SCSI vrs IDE RAID 0 Need Purchasing Help Badly!!

I am currently deciding what HDD's to put in my new system. I first wanted to buy 2 (Cheetah X15 36LP 18.4 GB Ultra160 SCSI 15K RPM Drives) and attach them to an Adaptec SCSI RAID 3200S controller. The other alternative would be Two - IBM Deskstar 60GXP 40GB 7200RPM ATA100 connected to a Promise ATA/100 Raid 0 Controller Card. Basically I dont care about the cost or "wasting money" I'm just looking for the best performance. The company that I contacted gave me this information :::

The IDE drives would have a max data transfer around 40M/s while the SCSI drives would top out at 29M/s. So even with the incredible increase in access times with the 15k drives they would overall perform slower.

Could someone who understands this stuff a lot better than me please!!! respond to let me know if this makes any sense. This will be the last computer that I buy for at least 3 years and really dont want to cut any corners that I will regret.

Thanks In Advance for the help!!
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  1. I have yet to see an IDE drive sustain that pace in real world usage. Given that your disks will fragment over time, the access time will certain figure in later on. Of course, RAID will improve things a bit. Somehow, I don't think the IDEs will be faster (throughput-wise) than the SCSI's. Perhaps the company got their numbers the wrong way around. Finally, SCSI has other benefits, including lower CPU utilisation and much better bus contention/sharing. I think that the SCSI bus multitasks much better than an IDE one.
  2. i have an ide raid w/2 60gxp's on a promise tx2 controller, i get 42mb/s-43mb/s sustained. yes scsi does have other benefits. but it's not like accessing an ide raid will shoot your cpu usage up to 60% or something. it's small, especially with todays cpu's, they can more than handle it.
  3. Sorry for being anal, but you claim your throughput is 42-43 milli-bits per second!

    I have a Maxtor Diamond Max (ATA-66) drive on an ATA-33 bus... I've seen it burst to 29MB/s when my CD Burning software is testing throughput. But, when I copy GB around (e.g. huge database files), my throughput rarely comes close to half that. So, I find it interesting that RAID on an ATA-100 controller makes such a difference! Perhaps I should check my bank balance ;)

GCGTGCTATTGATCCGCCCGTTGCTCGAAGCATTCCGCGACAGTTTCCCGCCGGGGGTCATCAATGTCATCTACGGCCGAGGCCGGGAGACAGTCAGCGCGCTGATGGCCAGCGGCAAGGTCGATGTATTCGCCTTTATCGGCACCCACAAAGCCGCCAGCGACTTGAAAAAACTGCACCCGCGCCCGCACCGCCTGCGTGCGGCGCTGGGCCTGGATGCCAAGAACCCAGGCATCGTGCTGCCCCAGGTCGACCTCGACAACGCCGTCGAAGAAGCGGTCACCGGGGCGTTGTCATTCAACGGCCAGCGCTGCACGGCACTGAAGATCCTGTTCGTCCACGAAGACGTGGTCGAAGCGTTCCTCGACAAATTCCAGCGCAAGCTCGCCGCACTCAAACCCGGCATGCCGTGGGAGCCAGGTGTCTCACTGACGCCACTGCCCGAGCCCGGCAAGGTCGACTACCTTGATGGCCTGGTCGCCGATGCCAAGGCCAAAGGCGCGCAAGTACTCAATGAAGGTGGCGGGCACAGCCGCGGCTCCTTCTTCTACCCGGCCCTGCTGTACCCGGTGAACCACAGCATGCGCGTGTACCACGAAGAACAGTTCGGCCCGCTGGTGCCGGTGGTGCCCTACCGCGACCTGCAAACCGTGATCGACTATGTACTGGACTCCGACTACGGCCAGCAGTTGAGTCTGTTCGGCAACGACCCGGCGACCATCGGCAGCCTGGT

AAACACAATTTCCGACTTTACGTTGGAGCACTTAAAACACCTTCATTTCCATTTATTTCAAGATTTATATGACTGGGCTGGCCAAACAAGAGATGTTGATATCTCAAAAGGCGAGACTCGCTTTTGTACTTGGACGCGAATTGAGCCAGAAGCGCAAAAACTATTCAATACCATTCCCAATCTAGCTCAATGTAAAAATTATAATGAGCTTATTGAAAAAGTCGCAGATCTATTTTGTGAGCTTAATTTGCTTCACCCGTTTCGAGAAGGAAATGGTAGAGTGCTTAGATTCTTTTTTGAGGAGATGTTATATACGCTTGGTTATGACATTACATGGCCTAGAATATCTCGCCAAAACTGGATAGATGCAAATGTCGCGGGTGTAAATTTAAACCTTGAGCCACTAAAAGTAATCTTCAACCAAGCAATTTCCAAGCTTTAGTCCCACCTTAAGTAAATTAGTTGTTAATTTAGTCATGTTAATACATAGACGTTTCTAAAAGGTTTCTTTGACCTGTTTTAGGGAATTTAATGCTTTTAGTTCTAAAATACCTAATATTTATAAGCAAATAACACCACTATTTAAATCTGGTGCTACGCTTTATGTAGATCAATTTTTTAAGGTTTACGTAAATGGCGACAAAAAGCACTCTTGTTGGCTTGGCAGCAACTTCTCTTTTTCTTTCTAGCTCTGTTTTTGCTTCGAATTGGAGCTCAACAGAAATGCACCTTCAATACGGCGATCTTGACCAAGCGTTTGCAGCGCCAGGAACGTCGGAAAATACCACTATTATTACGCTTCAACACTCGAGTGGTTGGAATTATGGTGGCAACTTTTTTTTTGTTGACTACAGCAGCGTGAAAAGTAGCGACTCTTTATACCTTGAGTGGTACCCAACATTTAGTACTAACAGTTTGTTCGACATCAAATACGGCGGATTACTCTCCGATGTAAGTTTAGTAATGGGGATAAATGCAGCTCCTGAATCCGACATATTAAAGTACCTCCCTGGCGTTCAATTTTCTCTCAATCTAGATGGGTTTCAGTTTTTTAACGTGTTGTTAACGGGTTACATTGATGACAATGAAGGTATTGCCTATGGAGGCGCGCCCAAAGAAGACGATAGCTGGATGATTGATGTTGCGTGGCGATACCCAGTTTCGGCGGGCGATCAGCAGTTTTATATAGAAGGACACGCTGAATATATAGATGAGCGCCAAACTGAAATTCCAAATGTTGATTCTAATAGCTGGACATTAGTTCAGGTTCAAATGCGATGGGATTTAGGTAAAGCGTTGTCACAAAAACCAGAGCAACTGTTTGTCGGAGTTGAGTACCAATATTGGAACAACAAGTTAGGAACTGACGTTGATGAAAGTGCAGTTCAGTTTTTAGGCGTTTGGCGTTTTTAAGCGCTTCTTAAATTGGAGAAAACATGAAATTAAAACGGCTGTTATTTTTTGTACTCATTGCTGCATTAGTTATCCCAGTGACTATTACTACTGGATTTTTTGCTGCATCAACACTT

I would be willing to bet that a SCSI based system would feel more responsive, especially when dealing with lots of really small files. Based on prior experience with a SCSI-based PPro200, it would also grind less when thrashing the virtual memory... but then perhaps with today's memory prices that isn't an issue ;)
  4. Are you getting 42 to 43MB/s by testing the single drive or by testing them in the RAID 0 configuration? (I.E. 21MB/s per drive?) Sorry if these are lame questions I'm slow :)
  5. Malc, is that a 5400RPM or 7200RPM drive? That makes a much bigger difference than the interface.

    BTW, the two SCSI drives will eat the two IDE drives for lunch. The company that told you 15 vs 20 is full of crap.

    <font color=green>I post so you don't have to!
    9/11 - RIP</font color=green>
  6. I have two IDE drives, one 7.2K and the other 5.4K. I was referring to the 7.2K. And yes, I think I do find a noticable performance difference (mainly when scanning my hard drive for files though).